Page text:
Reopened vaccine clinic on St. George campus set to deliver more than 30,000 doses during latest wave

Erin Bearss

Erin Bearss, chief of family medicine and an ER doctor at Mount Sinai Hospital, is pictured last spring in the vaccine clinic at U of T's Exam Centre, which is operated by University Health Network  (Photo by Johnny Guatto)

When the Omicron variant hit Ontario late last year, Erin Bearss remembers thinking to herself: “Here we go again.”

Chief of family medicine and an ER doctor at Mount Sinai Hospital, Bearss helps run a vaccine clinic – operated by University Health Network, with significant participation by Sinai Health and University of Toronto clinicians, administrators and faculty – that’s located in U of T’s Exam Centre on McCaul Street. 

The McCaul Street clinic re-opened its doors on Dec. 19 (it was previously in operation from March through September last year) and has since delivered roughly 1,500 shots a day and will soon surpass the 30,000-mark. Appointments can be made online through the provincial booking system.

More than 23 months into the pandemic, Bearss said it’s disappointing to see case counts at record highs, but stresses that her staff remain eager to get shots in arms.

“As soon as it became apparent that there was going to be a demand for boosters and that our clinic was going to be needed again, everybody was right back in there putting their hand up, wanting to help out,” said Bearss, an assistant professor in U of T’s department of family and community medicine in the Temerty Faculty of Medicine.

She spoke to U of T News while she was self-isolating after family members contracted the virus and were experiencing mild symptoms.

“Anyone who visits our clinic will be impressed with the efficiency, processes and organization and what have you – and that’s in large part due to the people who are here day in and day out.”

The McCaul Street clinic – which will be the subject of an upcoming art exhibit – follows the vaccine eligibility criteria and ethical guidelines set by the province. In recent weeks, staff have mainly been delivering booster shots, but have days reserved for children aged five to 11 receiving their first or second dose.

“Adults who need their first or second dose are obviously very welcome,” Bearss noted.

U of T is also offering COVID-19 vaccinations at the Discovery Pharmacy at the Leslie Dan Faculty of Pharmacy, where members of the U of T community who do not have an Ontario Health Card – such as international students – can register for an appointment. U of T Scarbough is hosting a testing centre on its campus.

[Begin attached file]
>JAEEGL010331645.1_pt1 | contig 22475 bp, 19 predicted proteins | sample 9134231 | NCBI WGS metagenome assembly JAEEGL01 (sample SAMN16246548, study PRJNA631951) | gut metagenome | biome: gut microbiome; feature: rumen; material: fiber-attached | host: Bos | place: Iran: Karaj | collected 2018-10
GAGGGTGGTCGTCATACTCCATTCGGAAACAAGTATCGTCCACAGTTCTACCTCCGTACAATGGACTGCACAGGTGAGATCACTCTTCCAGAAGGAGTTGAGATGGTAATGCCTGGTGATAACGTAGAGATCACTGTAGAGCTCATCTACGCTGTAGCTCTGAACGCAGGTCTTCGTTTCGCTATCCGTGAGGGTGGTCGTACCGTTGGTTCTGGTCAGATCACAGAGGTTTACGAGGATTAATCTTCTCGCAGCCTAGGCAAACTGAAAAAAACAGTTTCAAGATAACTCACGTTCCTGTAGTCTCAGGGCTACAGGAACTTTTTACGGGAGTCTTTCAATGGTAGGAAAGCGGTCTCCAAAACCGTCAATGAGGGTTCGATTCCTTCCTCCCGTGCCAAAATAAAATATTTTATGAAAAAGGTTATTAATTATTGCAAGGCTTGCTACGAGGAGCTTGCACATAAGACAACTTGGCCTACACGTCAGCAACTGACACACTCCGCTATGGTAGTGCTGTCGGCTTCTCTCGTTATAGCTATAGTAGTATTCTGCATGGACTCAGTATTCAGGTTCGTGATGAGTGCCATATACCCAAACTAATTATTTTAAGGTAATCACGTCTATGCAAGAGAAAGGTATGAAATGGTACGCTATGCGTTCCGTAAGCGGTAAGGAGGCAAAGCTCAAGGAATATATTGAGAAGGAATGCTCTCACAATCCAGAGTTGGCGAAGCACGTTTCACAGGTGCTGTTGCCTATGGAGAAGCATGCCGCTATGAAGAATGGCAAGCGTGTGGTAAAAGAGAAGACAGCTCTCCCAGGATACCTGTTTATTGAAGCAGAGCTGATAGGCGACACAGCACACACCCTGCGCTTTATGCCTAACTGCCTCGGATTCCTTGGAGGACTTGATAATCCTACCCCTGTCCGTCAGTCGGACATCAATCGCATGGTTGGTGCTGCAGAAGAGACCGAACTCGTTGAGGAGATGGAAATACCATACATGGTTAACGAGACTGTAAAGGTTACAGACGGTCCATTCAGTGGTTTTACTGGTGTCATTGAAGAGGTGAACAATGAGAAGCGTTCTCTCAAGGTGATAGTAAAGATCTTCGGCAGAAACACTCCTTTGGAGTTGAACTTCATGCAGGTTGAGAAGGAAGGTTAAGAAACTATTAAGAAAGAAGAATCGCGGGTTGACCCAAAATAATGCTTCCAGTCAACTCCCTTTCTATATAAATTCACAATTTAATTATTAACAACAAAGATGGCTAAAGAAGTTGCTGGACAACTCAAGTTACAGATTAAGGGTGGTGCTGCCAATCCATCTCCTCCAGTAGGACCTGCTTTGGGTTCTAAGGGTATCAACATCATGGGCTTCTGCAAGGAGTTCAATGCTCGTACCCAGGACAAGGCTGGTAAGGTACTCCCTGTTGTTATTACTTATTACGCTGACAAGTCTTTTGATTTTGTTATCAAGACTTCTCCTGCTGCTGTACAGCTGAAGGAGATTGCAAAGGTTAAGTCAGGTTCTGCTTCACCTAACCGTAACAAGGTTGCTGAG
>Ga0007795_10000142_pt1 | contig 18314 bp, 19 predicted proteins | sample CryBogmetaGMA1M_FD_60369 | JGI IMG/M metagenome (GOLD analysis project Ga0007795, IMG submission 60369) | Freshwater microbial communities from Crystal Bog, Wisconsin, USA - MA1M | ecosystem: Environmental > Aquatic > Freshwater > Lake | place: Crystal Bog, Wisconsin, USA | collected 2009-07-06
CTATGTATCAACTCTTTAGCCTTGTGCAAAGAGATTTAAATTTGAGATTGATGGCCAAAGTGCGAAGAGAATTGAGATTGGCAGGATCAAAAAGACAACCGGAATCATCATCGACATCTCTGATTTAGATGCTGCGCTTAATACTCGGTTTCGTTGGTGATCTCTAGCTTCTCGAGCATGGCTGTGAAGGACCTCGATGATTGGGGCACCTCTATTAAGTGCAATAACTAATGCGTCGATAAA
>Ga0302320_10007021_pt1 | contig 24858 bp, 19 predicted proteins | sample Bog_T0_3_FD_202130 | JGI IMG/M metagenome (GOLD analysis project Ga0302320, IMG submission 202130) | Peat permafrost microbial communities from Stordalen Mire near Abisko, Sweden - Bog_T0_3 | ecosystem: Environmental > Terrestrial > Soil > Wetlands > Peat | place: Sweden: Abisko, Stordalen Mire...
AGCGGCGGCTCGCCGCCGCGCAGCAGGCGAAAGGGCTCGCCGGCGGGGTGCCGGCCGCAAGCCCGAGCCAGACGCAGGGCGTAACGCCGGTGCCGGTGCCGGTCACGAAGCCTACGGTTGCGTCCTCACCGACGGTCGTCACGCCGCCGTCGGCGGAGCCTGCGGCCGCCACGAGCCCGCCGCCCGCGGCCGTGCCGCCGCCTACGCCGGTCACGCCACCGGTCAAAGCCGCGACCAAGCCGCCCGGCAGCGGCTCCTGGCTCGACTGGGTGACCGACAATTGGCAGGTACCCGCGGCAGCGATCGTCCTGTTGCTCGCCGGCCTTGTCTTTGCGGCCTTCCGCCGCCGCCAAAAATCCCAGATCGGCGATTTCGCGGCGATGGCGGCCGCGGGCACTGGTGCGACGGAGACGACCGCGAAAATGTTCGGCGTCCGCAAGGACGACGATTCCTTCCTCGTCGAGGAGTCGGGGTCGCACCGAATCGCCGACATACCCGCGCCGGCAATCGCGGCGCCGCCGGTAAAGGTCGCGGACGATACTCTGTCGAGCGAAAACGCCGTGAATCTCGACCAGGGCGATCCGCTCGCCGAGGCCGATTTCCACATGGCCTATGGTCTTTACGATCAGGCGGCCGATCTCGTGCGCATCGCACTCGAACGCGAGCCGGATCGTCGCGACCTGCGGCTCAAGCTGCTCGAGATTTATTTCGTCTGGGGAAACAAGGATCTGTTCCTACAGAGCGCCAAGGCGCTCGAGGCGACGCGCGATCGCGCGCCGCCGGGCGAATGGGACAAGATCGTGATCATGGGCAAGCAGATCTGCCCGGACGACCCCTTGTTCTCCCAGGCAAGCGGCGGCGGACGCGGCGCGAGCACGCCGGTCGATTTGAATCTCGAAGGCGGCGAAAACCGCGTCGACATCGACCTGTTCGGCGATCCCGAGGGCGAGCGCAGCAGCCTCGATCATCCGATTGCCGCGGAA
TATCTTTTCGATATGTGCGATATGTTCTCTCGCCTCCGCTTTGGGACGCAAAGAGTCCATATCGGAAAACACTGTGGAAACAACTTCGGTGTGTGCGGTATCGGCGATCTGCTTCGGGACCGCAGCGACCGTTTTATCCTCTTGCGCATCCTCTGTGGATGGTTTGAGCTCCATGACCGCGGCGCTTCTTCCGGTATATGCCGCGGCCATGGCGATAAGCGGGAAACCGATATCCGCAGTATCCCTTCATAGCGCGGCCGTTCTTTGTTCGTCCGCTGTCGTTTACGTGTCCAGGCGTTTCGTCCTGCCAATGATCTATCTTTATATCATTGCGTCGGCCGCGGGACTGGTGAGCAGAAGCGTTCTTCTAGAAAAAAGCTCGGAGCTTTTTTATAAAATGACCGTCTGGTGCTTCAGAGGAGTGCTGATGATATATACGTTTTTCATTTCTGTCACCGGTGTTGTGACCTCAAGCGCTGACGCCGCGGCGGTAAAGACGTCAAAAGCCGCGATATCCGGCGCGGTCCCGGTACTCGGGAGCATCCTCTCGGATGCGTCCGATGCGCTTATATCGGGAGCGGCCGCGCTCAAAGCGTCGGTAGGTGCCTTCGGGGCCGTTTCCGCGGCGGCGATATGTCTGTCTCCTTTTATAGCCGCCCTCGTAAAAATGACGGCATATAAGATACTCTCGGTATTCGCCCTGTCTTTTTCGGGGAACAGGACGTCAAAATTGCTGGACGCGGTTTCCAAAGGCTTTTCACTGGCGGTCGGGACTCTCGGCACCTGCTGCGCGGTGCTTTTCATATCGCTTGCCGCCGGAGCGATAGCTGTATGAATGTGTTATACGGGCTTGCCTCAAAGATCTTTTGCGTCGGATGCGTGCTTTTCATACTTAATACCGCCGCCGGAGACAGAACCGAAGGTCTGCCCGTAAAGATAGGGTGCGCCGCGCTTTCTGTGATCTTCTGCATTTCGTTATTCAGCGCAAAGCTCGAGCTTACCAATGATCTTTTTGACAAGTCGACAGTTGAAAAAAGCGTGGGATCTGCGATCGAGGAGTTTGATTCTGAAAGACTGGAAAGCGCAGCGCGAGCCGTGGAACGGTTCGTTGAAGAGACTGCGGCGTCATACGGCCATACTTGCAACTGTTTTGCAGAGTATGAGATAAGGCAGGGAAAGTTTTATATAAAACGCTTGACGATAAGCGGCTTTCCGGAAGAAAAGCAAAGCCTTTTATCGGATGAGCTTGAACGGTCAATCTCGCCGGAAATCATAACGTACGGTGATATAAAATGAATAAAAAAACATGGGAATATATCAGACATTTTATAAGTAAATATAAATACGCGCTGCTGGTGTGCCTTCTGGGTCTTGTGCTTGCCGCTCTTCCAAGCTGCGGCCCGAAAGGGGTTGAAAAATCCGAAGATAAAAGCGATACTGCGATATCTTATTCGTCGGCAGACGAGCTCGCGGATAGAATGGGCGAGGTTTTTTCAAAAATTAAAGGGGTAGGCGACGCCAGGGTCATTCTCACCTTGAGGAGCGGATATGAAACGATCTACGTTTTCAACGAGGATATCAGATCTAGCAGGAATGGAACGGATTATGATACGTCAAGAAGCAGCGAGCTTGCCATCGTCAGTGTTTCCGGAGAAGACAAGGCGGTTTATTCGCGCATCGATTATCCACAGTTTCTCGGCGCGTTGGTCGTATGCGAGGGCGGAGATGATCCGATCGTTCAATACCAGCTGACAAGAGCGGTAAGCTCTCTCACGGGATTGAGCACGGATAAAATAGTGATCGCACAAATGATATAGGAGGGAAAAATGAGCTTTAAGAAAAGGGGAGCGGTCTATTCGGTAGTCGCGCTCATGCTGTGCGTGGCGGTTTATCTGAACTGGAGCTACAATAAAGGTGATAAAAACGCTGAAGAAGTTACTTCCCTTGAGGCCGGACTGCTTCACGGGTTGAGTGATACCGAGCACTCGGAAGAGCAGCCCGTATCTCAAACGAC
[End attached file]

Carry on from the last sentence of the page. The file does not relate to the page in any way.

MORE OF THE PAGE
From March to September last year, roughly 56,000 people received their shots at the McCaul Street clinic. The university also hosted a large vaccine clinic at U of T Mississauga in partnership with Trillium Health Partners and Peel Public Health last spring, a regular pop-up clinic at U of T Scarborough in partnership with Scarborough Health Network and several pop-up clinics across the city, delivering hundreds of thousands of additional doses. There were also special pop-up clinics that allowed Indigenous community members to get their doses in a culturally safe space.

The ongoing immunization drive at U of T is a co-ordinated effort involving faculty and students in the Temerty Faculty of Medicine, Lawrence S. Bloomberg Faculty of Nursing and Leslie Dan Faculty of Pharmacy. Actors from the standardized patient program, which provides patient simulations for students in health-care fields, work as clerical staff.

U of T pharmacists, pharmacy students, along with pharmacists and technicians from hospital partners belonging to the Toronto Academic Health Science Network, work behind the scenes to prepare vaccines at the McCaul Street clinic. They also supported a low-barrier, one-day vaccination clinic recently at Zanzibar Tavern, an adult entertainment nightclub on Yonge St. As part of a pilot project, the pharmacy team prepared vaccines at the McCaul Street clinic – where there was more space – and sent the doses to Zanzibar using a specialized courier service.

“The University Health Network team wanted to use our pharmacy team as a way to try this model – to see if it could be an efficient and effective way to get doses mass produced and safely transported to another nearby site,” says Linda Dresser, an assistant professor in the Faculty of Pharmacy. “We were there in the background, as pharmacy often is – the cog that makes the magic happen out front.”

The demand for shots at Zanzibar exceeded expectations, with a line that at times stretched from the front door to Yonge-Dundas Square. Although they only planned to prepare 800 doses for that day, the pharmacy team ended up making 1,100, Dresser said.

“It resulted in, sometimes, a little bit of catching up to do … but everybody was very patient, and more people got vaccine that day than we had planned – so that was all good,” Dresser said.

One upshot of organizing the vaccine clinics has been the opportunity to collaborate with faculty and clinicians across U of T and Toronto-area hospitals, Dresser added.

“The university will be richer for this whole endeavour that we’ve gone through, and faculties that maybe haven’t collaborated in such a way before now have something they can draw on again in the future.”